From here on everything was blurry, but here's what happened from my point of view. There's a green light and another red light, ah there's the blinking red one. A ring-shaped object is placed on my eye, I feel a slight pressure as if I was resting my finger on my closed eyelid. Then a second ring is plopped on there with about the same pressure, this one is filled up with liquid, and held in place for 30 seconds. I see a white blur then the liquid is rinsed off. The stuff they rinse your eye with is ice cold, and that is the most uncomfortable part of the whole procedure. Some goop-like substance is then wiped off my eye. Another rinsing with the cold water. The light is turned off momentarily then my eye is given one more wipe before the cool part. The light is turned down again, then *BZZZ*crack*crack*crack* the laser fires up. There is a faint smell of a curling iron, but not as bad as I had expected since other people told me that was the worst part. With every *buzz* of the laser, the shape of the blinking red dot changes shape. After the laser finishes something blocks my vision for a second or two, then something white is placed on my eye, making it difficult to watch the blinking red dot. Then a translucent white disc is placed on my eye for a bit. Another swab then more squirts of that icy water, damn it's cold. A "bandage" contact is placed over my eye and a few drops placed in it. The eye-propper-opener is gently removed from my eye and I blink. My eye is closed then given a good wipe down.

At this point I can sit up and they switch the eye patch to cover my right eye and prepare my left one. They ask me to read the clock on the wall, I only see a blurry white disc. The laser runs through a few tests in the mean time, then they repeat the same procedure on my left eye. When it is finished I can easily read the clock on the wall. It is miraculous. I think I could only say "wow."

What Really Went On

They gave me a DVD of the procedure which I've uploaded to both Vimeo (higher quality) and Youtube. Watching the procedure is somewhat difficult if you're squeamish. I am still amazed at how little I felt. It's funny watching it because it looks like the most soothing part is the water squirted on my eye, and to me it was the most uncomfortable.

So here's the play-by-play of what really went on. The first metal ring scores a circle on my eye. The second ring is placed onto the score and filled with an alcohol solution that dissolves the epithelium layer of the eye. After its drained and rinsed, the epithelium is wiped off. The laser works in the UV spectrum and breaks down the carbon bonds in the cornea's cells, reshaping it. The white blur they rest on my eye is what they called the popsicle, some sort of frozen artificial tears. The white disc is Mitomycin-C, it changes the cell's mitochondria so that your eye doesn't heal too quickly, making your eye blurry. The bandage contact just reduces the chance for infection and makes it much less painful to blink. It gets removed 5 days later.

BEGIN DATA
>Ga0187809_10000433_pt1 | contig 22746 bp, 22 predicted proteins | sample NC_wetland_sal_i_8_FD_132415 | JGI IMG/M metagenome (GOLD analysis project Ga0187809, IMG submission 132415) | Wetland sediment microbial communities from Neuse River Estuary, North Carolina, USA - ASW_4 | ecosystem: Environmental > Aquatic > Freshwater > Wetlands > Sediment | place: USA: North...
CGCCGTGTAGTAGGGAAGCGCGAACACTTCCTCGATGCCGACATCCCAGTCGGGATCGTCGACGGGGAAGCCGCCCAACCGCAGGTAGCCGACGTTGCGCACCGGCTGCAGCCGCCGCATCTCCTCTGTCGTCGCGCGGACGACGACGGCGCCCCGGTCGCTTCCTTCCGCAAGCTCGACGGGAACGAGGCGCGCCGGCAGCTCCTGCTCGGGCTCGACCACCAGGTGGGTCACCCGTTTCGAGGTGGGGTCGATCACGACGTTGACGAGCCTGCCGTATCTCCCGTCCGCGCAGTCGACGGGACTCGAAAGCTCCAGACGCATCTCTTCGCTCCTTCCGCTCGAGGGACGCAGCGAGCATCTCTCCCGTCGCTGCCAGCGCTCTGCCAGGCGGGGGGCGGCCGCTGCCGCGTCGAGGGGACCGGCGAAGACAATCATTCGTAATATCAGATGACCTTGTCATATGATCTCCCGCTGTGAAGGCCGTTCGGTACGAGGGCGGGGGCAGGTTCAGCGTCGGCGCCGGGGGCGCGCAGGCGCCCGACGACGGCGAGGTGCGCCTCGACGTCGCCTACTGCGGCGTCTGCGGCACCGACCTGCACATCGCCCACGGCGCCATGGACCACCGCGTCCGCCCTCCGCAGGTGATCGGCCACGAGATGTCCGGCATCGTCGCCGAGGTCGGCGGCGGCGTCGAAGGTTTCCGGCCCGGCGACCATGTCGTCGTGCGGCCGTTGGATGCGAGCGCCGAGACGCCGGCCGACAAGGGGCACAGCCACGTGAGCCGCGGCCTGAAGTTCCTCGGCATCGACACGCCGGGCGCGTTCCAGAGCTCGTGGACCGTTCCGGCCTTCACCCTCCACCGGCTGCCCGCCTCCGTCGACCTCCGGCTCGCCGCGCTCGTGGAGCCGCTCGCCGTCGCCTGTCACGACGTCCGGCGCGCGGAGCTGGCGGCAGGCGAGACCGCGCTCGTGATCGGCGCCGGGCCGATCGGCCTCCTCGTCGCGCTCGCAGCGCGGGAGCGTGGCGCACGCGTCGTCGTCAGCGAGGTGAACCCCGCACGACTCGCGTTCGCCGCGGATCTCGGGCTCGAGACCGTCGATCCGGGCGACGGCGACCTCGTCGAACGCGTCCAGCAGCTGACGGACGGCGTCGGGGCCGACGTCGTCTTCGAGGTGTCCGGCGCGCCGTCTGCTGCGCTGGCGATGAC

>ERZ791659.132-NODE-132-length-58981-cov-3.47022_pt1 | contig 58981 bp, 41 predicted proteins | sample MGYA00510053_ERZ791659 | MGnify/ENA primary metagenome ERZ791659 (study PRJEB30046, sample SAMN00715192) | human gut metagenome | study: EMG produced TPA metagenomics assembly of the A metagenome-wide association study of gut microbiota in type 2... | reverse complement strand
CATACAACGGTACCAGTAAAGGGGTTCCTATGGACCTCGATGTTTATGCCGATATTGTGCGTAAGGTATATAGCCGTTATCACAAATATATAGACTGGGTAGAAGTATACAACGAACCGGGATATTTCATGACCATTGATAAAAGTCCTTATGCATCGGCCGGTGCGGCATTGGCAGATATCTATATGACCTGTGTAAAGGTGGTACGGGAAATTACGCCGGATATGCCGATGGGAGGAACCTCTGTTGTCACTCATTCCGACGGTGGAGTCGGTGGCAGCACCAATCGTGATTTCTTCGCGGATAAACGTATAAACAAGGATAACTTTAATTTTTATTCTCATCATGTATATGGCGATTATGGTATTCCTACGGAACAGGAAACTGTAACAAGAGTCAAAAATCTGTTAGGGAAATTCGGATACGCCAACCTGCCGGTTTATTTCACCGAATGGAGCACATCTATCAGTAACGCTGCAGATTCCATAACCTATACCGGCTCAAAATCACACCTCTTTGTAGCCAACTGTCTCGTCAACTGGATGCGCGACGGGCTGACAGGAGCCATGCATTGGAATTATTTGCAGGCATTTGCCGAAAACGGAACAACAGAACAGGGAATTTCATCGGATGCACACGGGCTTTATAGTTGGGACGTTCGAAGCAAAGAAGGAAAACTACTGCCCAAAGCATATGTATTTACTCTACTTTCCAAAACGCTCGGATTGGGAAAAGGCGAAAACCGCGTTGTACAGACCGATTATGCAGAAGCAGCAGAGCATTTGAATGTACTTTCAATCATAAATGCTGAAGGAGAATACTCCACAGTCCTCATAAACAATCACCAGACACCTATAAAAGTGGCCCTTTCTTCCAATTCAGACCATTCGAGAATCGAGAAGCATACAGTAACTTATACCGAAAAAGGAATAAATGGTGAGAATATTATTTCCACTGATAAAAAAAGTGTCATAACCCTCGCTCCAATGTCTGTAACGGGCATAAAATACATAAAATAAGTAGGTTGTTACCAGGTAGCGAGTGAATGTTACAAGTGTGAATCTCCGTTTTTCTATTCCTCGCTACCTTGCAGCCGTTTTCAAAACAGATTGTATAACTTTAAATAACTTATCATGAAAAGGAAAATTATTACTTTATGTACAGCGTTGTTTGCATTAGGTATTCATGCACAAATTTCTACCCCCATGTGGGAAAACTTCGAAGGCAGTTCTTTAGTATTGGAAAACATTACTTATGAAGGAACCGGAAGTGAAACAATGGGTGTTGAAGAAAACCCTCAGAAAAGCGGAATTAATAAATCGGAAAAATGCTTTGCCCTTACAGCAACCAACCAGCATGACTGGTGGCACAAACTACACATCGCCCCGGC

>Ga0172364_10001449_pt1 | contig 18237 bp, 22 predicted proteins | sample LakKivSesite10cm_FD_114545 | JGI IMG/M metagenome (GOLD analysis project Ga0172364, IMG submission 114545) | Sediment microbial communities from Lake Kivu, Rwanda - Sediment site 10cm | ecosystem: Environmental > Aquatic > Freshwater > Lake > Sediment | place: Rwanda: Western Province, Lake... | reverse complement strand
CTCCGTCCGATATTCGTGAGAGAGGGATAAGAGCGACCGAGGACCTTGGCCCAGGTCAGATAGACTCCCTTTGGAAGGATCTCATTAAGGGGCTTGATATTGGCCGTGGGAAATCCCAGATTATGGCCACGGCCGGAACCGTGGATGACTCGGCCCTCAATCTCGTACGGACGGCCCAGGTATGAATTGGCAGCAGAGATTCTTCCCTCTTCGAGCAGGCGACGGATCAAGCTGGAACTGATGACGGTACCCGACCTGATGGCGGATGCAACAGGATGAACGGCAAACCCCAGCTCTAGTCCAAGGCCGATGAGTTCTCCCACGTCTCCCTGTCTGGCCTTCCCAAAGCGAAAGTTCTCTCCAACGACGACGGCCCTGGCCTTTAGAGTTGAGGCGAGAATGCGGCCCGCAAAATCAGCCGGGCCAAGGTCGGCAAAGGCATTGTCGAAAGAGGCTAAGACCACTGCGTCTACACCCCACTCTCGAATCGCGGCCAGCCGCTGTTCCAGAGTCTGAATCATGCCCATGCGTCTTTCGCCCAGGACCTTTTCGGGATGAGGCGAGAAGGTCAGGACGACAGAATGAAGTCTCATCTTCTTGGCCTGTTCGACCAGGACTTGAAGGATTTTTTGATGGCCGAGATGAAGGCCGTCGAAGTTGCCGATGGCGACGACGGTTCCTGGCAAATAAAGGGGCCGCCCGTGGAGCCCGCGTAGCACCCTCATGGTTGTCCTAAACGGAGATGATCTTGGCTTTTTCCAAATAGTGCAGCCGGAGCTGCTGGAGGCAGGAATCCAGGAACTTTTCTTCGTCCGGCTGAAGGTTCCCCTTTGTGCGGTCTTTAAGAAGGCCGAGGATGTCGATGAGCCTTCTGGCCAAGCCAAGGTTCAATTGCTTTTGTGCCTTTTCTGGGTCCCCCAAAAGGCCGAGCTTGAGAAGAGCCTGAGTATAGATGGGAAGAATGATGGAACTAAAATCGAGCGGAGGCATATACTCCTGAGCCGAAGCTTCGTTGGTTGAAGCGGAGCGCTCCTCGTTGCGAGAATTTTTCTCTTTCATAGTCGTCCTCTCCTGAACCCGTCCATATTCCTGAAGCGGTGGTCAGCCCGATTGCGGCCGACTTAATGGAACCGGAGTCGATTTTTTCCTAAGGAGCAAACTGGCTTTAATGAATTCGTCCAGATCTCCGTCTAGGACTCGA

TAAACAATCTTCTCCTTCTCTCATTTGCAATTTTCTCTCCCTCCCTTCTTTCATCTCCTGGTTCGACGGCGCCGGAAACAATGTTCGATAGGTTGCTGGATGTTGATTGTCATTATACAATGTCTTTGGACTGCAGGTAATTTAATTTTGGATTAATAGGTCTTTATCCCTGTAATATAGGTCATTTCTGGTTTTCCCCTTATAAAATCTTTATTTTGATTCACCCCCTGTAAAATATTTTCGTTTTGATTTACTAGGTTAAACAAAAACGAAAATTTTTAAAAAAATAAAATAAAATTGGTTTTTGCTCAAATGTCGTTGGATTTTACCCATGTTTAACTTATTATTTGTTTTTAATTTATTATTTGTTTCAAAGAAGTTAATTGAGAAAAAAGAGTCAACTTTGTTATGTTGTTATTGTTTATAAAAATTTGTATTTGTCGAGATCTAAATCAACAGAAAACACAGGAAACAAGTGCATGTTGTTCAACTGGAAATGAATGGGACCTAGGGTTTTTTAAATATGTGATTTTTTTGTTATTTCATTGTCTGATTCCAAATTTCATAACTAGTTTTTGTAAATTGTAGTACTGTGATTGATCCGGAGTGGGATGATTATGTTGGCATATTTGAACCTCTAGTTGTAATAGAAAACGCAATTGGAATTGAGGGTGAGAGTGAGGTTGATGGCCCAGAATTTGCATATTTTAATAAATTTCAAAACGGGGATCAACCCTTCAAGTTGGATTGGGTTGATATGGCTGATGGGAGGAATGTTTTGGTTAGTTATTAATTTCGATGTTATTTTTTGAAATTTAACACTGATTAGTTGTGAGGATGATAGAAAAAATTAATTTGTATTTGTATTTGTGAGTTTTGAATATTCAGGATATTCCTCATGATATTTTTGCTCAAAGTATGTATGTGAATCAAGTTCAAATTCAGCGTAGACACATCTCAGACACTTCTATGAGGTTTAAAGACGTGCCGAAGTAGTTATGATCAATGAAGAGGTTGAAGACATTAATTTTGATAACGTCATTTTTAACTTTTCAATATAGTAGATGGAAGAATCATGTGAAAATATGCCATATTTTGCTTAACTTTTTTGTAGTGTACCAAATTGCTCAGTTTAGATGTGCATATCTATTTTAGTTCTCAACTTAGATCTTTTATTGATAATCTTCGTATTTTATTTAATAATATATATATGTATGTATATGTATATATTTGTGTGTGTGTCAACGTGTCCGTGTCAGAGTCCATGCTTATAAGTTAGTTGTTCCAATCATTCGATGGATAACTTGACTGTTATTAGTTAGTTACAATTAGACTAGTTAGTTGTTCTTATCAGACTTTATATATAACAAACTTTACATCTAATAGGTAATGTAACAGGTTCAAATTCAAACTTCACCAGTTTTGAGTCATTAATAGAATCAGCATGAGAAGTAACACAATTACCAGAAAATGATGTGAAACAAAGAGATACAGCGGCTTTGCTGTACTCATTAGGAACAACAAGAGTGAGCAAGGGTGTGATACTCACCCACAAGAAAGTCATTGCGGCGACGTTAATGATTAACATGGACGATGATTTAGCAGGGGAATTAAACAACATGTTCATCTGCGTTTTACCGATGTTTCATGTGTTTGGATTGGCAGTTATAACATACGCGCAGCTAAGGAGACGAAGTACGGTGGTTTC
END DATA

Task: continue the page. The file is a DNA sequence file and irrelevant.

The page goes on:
Each eye takes less than 8 minutes, and the entire procedure is less than 20 minutes. We were on the road heading home in less than an hour.

Healing

This is really the most frustrating part. The pain is very tolerable with medication, but having blurry vision is frustrating. Especially if you're like me and usually spend about 16 hours a day staring at a glowing screen. You're not supposed to read for extended periods of time either, so plan on being bored, listening to music, and sleeping a lot. The pain meds will definitely help you sleep.

The worst day pain-wise for me was the third day. Every time I opened my eye, the light felt like a hair stuck under a contact. I just kept my eyes closed as much as possible and slept most of the day. The day after was basically pain free, but was the blurriest. At day 6 I had the bandage contact removed and my vision was still a bit blurry. I couldn't even read the top line. At this point I was thinking: WTF have I done. But each day since my vision has improved noticeably.

While some people can see 20/20 after the first 5 days with PRK, it wasn't that way for me. This is really where LASIK is so much better, since you see clear right off the bat. As of 3/31, my vision was already 20/25. It will continue to get better hopefully to at least 20/20 over time (many people's vision is corrected better). The more that you blink, the more your cornea smooths out all of the imperfections from the healing process.

I'm now 2 weeks out, and the only real problems I have is a nagging head ache, the occasional blurriness when I blink, slightly dry eyes, and relatively poor night vision. The Dr. said today that all of those will get better with time so I'm not too worried. and I have another appointment 3 weeks out, and I'll be sure to post any major updates if I have any.

Update 4/22/08: Eyes were 20/20 today. I have nearly zero discomfort, aside from my seasonal allergies. I rarely use the drops any more, I wish I hadn't bought so many. Night vision is clear enough to drive and will improve over time.